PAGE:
Budget 2020 latest: ‘Serious concerns’ over plan to introduce free dental care for children under six

Budget 2020 latest: ‘Serious concerns’ over plan to introduce free dental care for children under six

Concerns have been raised by dentists over a proposal revealed in Budget 2020 to introduce free dental care for children under the age of six.

The Irish Dental Association (IDA) has said the system is not resourced to deal with such a scheme, and labelled the timeline of the proposal “unrealistic”.

The IDA called for alternative models to be examined and also claimed that an interim plan is urgently required to rebuild the public school dental service.

Speaking in response to the Budget announcement that free dental care for children under six will be introduced from September 2020, Fintan Hourihan, Chief Executive of the IDA, said:

“Dentists have serious concerns about the viability of the proposed changes as regards provision of dental care for children.

“Moving from a risk-based, targeted public dental service model to a system where children are seen if they attend in private dental practices is very problematic,” he added.

The Association believes the approach being advocated in the new National Oral Health Policy is misguided and will not realise better oral health outcomes for children.

“As such, we are calling for the Minister for Health to reaffirm the commitment he made to the IDA recently to examine alternative models to those which he has proposed today,” explained Mr Hourihan.

“Our members welcome the belated commitment by the state to help families achieve better dental health for children.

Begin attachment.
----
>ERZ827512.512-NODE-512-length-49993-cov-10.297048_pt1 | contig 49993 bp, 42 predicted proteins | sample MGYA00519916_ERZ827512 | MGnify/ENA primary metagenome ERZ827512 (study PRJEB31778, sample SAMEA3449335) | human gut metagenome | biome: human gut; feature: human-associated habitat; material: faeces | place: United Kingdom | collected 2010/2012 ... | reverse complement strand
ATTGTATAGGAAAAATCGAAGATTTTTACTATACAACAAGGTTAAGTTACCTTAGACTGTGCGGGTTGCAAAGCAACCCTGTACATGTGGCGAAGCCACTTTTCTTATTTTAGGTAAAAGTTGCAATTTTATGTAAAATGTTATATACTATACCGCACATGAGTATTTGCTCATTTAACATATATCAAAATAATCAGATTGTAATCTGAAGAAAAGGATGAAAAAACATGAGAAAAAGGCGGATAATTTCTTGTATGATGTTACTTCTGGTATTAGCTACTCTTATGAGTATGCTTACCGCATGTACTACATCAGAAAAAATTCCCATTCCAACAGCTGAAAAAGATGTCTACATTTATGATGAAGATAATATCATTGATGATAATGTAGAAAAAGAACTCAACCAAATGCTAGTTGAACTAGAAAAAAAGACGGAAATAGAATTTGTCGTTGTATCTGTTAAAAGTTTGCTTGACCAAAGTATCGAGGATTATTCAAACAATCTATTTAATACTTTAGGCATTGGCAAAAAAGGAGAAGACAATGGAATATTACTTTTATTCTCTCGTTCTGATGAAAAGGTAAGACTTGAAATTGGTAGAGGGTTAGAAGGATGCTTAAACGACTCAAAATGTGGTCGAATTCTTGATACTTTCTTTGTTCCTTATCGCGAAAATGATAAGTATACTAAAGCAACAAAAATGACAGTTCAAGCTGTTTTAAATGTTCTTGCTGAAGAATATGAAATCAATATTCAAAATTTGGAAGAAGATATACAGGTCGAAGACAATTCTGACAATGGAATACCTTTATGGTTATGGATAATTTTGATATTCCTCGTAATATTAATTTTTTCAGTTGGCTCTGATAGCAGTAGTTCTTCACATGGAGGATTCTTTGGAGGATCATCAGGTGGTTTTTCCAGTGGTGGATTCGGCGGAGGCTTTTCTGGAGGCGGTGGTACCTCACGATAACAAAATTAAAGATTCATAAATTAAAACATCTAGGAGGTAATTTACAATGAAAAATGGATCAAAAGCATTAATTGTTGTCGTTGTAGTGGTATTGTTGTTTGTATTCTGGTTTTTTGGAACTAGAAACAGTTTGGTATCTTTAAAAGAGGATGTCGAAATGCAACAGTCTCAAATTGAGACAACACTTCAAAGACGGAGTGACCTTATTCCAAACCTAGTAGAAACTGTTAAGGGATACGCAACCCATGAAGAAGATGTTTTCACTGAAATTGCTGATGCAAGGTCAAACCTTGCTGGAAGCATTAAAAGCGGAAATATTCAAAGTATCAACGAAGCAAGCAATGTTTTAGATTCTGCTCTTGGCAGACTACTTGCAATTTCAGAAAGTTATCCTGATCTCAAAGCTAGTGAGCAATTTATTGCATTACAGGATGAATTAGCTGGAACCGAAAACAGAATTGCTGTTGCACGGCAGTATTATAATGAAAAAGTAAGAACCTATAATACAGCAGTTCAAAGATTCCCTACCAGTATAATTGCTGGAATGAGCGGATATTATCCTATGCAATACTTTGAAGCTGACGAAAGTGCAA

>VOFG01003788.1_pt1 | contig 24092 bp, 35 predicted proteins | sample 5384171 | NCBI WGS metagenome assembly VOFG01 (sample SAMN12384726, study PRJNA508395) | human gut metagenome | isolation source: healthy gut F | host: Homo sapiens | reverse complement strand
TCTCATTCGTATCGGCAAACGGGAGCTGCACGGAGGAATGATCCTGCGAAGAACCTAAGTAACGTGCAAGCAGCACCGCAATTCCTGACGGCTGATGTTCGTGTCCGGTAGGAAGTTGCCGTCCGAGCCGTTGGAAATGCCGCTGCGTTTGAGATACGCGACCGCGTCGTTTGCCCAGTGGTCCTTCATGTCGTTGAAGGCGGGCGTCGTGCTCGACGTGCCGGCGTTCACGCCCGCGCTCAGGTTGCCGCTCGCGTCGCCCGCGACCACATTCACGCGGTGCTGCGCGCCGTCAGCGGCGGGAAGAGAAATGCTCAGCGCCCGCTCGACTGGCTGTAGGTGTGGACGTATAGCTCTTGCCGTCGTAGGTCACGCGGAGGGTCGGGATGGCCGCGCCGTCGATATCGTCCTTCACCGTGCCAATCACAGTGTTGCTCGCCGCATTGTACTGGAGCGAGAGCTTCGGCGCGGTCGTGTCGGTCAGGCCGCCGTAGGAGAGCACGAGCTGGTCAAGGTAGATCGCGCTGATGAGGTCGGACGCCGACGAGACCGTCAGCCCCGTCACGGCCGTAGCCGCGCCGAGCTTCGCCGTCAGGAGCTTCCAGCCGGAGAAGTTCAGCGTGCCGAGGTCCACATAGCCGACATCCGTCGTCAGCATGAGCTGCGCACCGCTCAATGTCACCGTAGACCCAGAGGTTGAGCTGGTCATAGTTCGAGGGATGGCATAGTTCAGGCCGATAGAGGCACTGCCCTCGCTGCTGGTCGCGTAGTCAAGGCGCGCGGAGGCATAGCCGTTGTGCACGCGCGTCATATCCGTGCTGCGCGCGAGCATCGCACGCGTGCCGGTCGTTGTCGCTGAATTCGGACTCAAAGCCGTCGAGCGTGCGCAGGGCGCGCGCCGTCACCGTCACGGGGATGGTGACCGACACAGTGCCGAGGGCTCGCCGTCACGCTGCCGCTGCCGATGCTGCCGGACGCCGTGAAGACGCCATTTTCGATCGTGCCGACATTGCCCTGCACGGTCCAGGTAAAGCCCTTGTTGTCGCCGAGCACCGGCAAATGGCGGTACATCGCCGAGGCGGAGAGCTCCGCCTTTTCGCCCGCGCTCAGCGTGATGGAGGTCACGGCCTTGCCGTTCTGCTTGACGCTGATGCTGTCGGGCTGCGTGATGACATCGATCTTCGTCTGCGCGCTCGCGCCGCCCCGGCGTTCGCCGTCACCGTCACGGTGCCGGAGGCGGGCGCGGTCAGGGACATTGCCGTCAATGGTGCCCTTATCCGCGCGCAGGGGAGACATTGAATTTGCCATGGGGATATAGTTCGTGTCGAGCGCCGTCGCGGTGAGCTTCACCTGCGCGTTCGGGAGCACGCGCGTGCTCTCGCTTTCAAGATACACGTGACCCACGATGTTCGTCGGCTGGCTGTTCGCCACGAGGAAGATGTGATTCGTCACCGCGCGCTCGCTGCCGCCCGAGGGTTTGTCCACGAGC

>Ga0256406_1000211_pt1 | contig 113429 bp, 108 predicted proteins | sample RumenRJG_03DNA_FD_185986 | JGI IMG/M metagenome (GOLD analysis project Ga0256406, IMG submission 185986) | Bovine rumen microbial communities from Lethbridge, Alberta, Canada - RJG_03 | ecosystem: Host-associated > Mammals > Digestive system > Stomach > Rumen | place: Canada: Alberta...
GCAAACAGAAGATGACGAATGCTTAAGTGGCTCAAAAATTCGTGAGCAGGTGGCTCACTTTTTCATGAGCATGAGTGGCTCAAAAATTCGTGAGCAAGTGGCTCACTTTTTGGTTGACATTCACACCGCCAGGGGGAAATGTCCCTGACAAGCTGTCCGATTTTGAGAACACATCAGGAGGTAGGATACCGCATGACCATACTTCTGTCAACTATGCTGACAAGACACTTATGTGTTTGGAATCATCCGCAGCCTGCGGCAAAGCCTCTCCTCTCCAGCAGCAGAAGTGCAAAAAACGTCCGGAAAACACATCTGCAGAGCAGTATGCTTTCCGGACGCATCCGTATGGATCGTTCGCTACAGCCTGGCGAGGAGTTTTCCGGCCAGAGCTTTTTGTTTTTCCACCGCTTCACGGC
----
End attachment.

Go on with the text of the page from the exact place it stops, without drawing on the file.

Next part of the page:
“However, today’s proposals raise the expectations of parents without having any detailed implementation plan or structure in place within a system which has been depleted by inadequate resources over many years,” he added.

The IDA said that other models to improve care for children should be examined, including rebuilding the existing HSE school dental service which has seen dentist numbers fall by 20% as the number of eligible children rose by 20% over the past decade.

“The IDA has consistently called for an adequately funded public dental service,” said Mr Hourihan.

“However, we are concerned that the current erosion of the HSE public dental service is being accelerated following the publication of the new policy.

“This will leave children with the worst of both worlds in terms of access to dental care,”je added.

The IDA has written to the Minister for Health to request urgent intervention instead of “arbitrary Budget announcements”.

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